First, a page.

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Preventive Maintenance

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Photos from a walkthrough of a building with “monthly maintenance”

This Readers’ Platform tackles the question, “Is technology a complement or substitute for the technician?”

by Craig Zomchek

As technology advances, there seems to be a misconception that skilled technicians have become less relevant. In reality, they are more vital than ever. Though there’s no doubt that automation can reduce human error, regular preventive maintenance is not a commodity that is easily replaced. It is a fundamental component in the business relationship between contractor and building owner/manager.

Labor

Years ago, the industry standard was to give each hydraulic elevator 1 h per month for maintenance, with traction elevators receiving at least two. The elevator mechanic was a familiar face and developed a relationship with those at the building. This relationship, along with the frequency of visits, enabled the mechanic to understand the characteristics of each elevator system.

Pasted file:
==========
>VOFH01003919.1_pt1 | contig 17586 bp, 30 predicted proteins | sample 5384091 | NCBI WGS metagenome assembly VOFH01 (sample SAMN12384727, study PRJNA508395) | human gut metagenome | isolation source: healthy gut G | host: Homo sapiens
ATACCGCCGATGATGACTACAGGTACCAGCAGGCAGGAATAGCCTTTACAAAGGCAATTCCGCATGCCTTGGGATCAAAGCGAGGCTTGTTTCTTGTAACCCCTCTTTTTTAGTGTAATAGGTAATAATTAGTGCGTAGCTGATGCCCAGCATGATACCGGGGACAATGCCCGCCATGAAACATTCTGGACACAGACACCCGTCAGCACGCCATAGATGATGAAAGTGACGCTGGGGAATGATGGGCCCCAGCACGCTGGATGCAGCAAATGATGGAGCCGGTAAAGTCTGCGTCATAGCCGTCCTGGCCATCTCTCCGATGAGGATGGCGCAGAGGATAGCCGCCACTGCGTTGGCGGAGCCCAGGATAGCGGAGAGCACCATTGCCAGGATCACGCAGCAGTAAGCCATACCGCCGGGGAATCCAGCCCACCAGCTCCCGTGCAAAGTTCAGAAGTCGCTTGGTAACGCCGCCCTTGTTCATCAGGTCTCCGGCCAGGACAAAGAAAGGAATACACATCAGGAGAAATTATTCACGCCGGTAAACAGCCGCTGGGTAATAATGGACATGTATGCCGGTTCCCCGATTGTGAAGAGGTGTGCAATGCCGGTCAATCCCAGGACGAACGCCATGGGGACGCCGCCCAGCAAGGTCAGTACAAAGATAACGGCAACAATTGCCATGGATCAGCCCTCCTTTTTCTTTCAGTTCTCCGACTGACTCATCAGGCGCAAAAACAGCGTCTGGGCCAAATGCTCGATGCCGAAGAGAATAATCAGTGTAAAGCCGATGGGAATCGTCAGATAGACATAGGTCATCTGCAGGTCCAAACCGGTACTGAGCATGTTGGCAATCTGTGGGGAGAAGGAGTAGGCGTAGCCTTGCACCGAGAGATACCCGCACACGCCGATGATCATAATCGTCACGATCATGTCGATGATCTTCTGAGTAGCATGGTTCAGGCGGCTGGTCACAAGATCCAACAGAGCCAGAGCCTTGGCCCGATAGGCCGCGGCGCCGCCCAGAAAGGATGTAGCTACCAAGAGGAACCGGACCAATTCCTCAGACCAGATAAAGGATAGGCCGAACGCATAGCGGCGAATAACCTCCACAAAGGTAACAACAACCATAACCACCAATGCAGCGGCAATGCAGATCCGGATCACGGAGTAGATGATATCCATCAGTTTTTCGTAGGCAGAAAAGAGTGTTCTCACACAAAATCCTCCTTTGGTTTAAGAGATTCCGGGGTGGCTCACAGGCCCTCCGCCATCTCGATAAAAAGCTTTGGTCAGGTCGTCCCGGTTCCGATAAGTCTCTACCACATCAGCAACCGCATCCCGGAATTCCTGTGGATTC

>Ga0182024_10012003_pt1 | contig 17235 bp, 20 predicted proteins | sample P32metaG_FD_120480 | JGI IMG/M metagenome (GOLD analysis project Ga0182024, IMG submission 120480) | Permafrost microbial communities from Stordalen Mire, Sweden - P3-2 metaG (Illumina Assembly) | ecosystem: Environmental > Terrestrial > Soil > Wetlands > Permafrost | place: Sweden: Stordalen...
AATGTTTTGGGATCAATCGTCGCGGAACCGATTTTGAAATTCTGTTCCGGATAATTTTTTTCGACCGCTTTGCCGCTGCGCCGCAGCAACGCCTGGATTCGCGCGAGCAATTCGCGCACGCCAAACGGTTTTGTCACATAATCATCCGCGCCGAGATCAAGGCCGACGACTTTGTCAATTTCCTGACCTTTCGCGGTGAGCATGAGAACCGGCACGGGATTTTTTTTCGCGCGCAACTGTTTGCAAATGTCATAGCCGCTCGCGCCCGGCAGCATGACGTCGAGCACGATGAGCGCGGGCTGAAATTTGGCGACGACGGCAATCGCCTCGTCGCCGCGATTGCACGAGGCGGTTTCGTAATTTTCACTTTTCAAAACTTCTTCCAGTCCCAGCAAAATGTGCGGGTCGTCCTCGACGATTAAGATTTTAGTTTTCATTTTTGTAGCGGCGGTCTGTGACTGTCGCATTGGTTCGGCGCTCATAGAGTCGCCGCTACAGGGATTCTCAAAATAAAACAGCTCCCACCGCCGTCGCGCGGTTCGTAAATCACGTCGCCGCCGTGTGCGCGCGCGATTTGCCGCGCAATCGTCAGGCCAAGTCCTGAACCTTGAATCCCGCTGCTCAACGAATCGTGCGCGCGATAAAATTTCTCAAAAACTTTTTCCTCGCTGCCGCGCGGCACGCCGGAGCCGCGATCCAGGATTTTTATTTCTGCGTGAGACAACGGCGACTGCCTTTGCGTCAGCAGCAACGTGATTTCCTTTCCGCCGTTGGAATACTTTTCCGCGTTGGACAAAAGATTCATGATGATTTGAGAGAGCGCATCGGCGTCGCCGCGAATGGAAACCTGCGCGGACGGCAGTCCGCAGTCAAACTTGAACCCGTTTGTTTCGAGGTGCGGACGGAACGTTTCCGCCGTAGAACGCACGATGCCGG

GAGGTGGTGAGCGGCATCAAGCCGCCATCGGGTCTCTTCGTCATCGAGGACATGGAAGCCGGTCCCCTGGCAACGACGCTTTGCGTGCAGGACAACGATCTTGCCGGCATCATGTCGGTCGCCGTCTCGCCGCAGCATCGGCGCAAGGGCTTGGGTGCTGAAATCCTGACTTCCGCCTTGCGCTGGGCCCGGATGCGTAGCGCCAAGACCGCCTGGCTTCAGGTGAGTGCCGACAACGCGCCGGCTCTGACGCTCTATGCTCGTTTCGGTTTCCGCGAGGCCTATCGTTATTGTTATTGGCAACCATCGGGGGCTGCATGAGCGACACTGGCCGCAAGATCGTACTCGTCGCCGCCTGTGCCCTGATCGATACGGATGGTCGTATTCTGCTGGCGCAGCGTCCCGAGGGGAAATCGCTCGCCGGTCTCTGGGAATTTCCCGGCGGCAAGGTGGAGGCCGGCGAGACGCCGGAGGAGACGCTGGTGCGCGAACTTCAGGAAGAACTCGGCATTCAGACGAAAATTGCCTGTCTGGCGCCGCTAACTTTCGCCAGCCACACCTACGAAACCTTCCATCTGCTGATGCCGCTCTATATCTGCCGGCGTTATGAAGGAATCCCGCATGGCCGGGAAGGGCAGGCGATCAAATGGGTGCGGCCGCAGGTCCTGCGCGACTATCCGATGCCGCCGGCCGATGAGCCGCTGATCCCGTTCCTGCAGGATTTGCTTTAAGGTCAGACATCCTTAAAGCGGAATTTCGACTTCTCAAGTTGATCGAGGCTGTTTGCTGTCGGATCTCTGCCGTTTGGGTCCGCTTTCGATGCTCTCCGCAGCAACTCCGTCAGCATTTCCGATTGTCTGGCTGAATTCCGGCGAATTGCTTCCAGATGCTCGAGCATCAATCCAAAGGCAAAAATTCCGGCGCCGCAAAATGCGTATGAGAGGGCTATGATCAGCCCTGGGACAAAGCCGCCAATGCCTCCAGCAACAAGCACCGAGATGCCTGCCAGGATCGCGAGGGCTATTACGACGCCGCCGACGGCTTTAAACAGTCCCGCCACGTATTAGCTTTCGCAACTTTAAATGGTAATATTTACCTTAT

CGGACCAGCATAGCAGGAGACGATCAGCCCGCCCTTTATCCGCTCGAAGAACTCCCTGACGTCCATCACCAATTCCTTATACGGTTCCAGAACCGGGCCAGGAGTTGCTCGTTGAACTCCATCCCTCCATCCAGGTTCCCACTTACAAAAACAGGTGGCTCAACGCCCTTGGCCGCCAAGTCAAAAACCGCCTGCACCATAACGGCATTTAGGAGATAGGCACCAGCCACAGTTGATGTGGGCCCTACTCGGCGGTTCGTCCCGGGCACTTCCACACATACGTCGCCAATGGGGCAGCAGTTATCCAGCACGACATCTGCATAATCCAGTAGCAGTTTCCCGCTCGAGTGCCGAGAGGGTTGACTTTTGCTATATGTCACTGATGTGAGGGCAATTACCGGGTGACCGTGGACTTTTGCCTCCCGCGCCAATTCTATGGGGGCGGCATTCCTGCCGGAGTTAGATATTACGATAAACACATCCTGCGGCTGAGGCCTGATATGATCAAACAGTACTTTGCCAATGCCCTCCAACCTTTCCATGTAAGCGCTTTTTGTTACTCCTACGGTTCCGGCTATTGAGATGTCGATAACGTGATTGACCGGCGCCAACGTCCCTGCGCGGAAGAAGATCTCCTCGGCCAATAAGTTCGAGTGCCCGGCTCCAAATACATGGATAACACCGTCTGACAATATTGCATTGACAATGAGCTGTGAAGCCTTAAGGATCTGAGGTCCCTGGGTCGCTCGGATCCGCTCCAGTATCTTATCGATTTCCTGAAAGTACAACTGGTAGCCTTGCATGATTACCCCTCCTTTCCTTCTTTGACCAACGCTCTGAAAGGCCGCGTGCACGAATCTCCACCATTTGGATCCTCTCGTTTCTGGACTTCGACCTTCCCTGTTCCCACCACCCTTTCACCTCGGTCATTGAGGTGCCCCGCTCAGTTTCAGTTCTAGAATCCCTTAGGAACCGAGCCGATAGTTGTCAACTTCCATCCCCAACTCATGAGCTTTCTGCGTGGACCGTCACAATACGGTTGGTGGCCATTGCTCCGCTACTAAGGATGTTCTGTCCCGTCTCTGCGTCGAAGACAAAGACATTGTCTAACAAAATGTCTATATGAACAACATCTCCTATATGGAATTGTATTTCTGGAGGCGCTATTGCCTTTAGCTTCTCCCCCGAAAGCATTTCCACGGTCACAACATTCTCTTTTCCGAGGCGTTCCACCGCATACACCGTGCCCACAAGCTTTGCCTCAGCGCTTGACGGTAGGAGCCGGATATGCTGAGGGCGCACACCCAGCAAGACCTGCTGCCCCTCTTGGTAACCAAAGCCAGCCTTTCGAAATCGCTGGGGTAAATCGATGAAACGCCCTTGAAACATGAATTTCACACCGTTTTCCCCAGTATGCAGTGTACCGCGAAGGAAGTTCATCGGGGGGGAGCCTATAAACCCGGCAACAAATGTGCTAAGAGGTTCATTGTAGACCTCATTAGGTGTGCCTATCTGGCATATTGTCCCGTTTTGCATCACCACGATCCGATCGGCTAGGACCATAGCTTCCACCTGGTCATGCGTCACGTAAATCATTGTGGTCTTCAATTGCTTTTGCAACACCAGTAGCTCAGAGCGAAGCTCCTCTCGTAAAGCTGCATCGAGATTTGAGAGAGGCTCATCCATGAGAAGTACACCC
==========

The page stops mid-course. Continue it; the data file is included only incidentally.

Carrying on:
Today, some companies believe they can cut costs by simply visiting a building less and proceed to overload a technician’s route with more units. This drives the sales team to push for quarterly or even “as-needed” or “systematic” maintenance agreements. Without specifically stating in writing what these terms mean, companies neglect the equipment.

Equipment

Relay logic used to be the norm, with motor-generators installed on traction elevators. The mechanical nature of the equipment required a hands-on approach, which was an art form. Elevator controls were electromechanical, as opposed to the solid-state format of today and did not require all the life safety devices now standard. Their pits and hoistways were simpler, as well.

Today’s elevators are equipped with phones, phone line monitoring, emergency lights and Firefighters’ Emergency Operation (FEO) Phases I and II, and have more non-elevator devices, such as sump pumps and fire recall detectors, in the pit or hoistway. Most of the older relay-logic structures have been replaced with solid-state systems. On the surface, these advanced systems do not require as much maintenance as their predecessors.

Consequences

Desired quarterly goals have led to the rise of the “super route.” This attempts to control labor costs by instituting a team maintenance model. A “super route” typically consists of two mechanics with a portfolio of 400-500 elevators to maintain, service, respond to service calls for, complete testing for and answer other requests. Simple math shows that the traditional 400-500 h per month previously required, even if all the elevators are assumed hydraulic, is impossible. Assume 8 h of work per day per mechanic with an average of 20 working days in a month. For a team of two, this adds up to only 320 h total.